Because when people go 120km/hr having that flow and speed helps prevent accidents. It is speed variance that causes accidents when you a combination of fast and slow drivers. Conditions can also affect how fast you should go when driving but if it is a clear dry day then driving at a speed you feel comfortable with should be allowed
Due to a study people are proven to six times more likely to get in an accident. The autobahn in Germany has no speed limit an has proven to be the safest highway.Slower limits guzzle gas because without the flow of traffic coming with higher speed limits, there is less stoping and going thus using less gas to start up again
The German autobahn has proven that higher speed limits can lead to overall safer roads, higher speed limits mean that those who wish to drive at a high rate of speed are free to do so without having to recklessly weave in between cars, those who are uncomfortable driving at high speeds should stay off these types of roads.
When a speed limit is set people tend to go 5-10 miles faster than the legal limit. For example, if the speed limit is 55, most people travel at 60 to 65 miles per hour. This is against the law in all forms possible. On roads during the winter and on bad roads raising the speed limit would allow people to go faster and raise the chance to get into an accident. NO!
There is a higher incidence of accidents on the highway when cars are traveling at higher speeds, so highways would be less safe and more dangerous with a higher speed limit. For safer highways, the speed limit should be lower, not higher. This would result in fewer accidents on the highway.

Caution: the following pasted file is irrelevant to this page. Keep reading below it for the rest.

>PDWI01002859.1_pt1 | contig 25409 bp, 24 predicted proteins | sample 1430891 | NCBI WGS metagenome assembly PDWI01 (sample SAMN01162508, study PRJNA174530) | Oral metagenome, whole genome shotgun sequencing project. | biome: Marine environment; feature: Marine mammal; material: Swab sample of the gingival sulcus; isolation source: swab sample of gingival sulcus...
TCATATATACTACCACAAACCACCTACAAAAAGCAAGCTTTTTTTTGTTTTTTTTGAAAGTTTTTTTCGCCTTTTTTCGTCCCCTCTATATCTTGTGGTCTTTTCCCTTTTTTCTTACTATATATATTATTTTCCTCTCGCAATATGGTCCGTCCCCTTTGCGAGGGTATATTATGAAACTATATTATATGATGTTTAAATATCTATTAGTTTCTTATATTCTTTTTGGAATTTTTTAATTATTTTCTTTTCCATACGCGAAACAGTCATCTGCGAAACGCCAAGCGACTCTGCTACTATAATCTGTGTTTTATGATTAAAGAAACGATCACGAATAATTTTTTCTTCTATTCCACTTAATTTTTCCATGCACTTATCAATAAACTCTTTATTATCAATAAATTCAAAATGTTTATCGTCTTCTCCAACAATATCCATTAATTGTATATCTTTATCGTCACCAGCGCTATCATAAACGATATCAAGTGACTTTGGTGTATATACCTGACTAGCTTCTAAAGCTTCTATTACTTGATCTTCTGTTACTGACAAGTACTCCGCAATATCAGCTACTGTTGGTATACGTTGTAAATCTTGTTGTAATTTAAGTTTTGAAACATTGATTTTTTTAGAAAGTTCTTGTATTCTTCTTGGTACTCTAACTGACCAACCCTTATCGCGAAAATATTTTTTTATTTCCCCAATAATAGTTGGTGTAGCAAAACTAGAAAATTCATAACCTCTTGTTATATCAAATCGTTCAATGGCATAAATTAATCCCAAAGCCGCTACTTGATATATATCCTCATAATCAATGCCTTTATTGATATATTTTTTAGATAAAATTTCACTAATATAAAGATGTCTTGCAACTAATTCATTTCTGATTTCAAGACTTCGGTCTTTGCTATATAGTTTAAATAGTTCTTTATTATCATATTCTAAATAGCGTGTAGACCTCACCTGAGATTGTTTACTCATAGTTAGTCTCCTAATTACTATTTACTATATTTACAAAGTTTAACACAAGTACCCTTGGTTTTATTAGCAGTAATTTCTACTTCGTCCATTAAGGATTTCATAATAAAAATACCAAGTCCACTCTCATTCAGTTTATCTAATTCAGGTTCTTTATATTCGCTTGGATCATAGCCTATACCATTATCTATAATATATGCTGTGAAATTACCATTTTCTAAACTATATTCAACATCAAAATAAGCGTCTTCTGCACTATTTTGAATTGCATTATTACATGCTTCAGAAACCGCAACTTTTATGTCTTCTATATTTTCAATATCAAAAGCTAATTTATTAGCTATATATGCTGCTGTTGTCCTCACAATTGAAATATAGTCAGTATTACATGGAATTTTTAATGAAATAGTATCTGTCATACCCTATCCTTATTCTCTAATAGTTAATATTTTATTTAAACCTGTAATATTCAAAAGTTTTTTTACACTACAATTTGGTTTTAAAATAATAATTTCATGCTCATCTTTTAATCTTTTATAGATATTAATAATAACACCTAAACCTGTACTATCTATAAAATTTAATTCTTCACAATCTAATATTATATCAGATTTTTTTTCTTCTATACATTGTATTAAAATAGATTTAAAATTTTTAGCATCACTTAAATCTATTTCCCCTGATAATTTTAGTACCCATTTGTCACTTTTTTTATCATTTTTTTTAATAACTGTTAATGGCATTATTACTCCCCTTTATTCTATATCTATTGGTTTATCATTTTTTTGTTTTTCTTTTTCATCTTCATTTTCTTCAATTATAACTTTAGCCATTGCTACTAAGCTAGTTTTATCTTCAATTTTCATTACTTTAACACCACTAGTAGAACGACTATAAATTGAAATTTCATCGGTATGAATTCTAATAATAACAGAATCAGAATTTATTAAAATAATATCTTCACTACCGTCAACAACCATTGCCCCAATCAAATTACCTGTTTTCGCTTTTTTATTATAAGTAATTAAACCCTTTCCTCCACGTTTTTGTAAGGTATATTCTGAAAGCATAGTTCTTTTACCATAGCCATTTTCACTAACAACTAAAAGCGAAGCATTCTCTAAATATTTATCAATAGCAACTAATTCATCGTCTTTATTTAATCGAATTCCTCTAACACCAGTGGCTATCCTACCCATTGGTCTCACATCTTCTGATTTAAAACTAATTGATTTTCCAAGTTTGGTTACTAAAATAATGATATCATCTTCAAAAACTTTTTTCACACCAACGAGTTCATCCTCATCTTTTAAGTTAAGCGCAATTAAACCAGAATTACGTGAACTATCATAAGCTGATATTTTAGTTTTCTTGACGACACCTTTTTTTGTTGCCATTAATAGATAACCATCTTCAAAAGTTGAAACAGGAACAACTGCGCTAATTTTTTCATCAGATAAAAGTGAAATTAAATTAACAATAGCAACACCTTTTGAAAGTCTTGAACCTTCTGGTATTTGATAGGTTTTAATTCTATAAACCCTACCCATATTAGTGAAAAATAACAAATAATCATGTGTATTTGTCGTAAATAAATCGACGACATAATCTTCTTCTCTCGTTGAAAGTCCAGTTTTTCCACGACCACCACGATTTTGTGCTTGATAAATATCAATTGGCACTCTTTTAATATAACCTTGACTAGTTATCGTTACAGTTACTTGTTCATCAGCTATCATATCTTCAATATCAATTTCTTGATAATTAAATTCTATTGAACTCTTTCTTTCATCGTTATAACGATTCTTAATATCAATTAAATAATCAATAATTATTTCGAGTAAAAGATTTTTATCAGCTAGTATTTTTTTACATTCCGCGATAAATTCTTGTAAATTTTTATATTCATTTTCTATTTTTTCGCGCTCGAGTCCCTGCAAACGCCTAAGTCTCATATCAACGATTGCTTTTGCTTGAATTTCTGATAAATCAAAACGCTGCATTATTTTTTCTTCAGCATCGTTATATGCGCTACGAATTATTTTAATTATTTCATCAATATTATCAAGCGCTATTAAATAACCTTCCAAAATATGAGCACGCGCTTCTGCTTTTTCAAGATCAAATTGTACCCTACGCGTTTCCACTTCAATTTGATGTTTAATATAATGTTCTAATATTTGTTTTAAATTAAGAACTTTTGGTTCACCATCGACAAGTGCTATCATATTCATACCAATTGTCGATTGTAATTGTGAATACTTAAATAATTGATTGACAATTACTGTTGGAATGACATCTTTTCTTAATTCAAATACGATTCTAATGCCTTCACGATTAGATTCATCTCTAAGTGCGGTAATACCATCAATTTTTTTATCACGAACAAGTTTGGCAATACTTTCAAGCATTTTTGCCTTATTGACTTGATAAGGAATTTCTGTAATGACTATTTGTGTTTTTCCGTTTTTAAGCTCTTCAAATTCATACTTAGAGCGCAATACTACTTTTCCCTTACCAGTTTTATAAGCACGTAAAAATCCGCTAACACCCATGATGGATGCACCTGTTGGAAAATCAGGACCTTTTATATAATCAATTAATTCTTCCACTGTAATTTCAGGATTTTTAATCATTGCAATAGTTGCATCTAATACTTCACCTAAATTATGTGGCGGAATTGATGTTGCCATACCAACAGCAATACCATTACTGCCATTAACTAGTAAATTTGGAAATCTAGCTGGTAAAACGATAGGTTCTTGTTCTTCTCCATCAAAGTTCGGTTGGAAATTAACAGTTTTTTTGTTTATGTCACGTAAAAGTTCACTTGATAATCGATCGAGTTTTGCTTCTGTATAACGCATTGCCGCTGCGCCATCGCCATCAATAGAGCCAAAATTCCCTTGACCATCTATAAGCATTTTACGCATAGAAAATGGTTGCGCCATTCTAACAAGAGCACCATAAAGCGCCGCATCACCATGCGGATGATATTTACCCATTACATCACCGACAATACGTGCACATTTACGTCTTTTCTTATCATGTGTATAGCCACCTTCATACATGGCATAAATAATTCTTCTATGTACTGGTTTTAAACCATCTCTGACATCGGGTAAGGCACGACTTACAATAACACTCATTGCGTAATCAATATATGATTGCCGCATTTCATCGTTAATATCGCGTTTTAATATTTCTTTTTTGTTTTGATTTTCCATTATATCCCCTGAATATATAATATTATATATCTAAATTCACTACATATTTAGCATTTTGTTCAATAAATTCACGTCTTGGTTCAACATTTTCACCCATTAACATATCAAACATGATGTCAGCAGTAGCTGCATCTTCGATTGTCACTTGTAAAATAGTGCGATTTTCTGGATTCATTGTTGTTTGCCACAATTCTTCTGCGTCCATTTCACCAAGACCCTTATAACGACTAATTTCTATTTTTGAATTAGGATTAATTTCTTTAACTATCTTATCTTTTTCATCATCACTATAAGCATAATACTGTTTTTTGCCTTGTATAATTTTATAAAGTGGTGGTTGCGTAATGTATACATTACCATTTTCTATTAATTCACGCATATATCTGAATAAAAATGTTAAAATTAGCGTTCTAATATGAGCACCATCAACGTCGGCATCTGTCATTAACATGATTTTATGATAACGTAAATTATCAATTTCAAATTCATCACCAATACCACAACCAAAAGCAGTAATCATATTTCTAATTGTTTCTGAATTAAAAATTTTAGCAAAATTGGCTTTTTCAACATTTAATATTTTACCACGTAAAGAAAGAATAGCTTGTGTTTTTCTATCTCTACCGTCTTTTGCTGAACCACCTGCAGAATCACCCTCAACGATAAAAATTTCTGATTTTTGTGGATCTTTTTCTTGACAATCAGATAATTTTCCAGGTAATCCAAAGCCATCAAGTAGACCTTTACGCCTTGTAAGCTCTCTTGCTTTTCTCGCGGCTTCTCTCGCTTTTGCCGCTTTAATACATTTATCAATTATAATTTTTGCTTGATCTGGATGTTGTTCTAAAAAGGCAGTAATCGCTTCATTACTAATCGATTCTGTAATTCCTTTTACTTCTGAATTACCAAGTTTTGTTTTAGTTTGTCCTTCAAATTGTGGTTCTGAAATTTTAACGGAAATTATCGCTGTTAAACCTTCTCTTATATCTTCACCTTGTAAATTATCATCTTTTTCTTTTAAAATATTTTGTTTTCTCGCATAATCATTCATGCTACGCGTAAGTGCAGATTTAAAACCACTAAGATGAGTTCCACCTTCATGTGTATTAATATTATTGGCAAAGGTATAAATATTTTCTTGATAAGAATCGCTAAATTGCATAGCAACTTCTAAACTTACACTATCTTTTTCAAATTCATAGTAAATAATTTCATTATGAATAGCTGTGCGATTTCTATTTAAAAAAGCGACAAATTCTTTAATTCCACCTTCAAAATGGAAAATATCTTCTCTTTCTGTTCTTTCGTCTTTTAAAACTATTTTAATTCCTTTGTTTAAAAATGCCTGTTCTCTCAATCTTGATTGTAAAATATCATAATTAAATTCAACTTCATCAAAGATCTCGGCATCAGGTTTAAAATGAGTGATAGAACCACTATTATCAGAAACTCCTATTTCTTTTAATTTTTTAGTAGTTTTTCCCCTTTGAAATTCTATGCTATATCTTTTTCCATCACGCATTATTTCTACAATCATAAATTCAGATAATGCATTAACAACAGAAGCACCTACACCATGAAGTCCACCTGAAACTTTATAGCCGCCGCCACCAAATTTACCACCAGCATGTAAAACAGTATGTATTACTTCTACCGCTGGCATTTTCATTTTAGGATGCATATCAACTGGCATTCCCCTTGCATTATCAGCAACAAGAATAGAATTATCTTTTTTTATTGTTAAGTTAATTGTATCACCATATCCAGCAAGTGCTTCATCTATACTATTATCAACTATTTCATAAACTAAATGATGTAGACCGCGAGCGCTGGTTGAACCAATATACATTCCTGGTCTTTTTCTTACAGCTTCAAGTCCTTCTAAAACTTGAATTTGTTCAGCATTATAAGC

When speed limits are set at higher speeds, it creates more of an urgency in getting to ones destination rather than the journey being safe. Higher speed limits can create more accidents in areas that experience a lot of snow or extreme weather. Higher speed limits can also increase gas and car maintenance costs.
The safety of drivers on our nation's highways does not depend on high or low speed limits, but appropriate speed limits. Speed limits must always take into account the conditions of the route, from terrain to curvature to elevation and so on. All speed limits should be carefully established based on these conditions. Simply raising or lowering a speed limit does not improve safety.
In my personal experience, most drivers use the speed limit as buffer rather than an actual set limit to abide by strictly. Drivers generally go at around 10mph above what is technically legal. By raising the limit, we would encourage a more dangerous degree of speeding, which ultimate leads to more accidents and fatalities.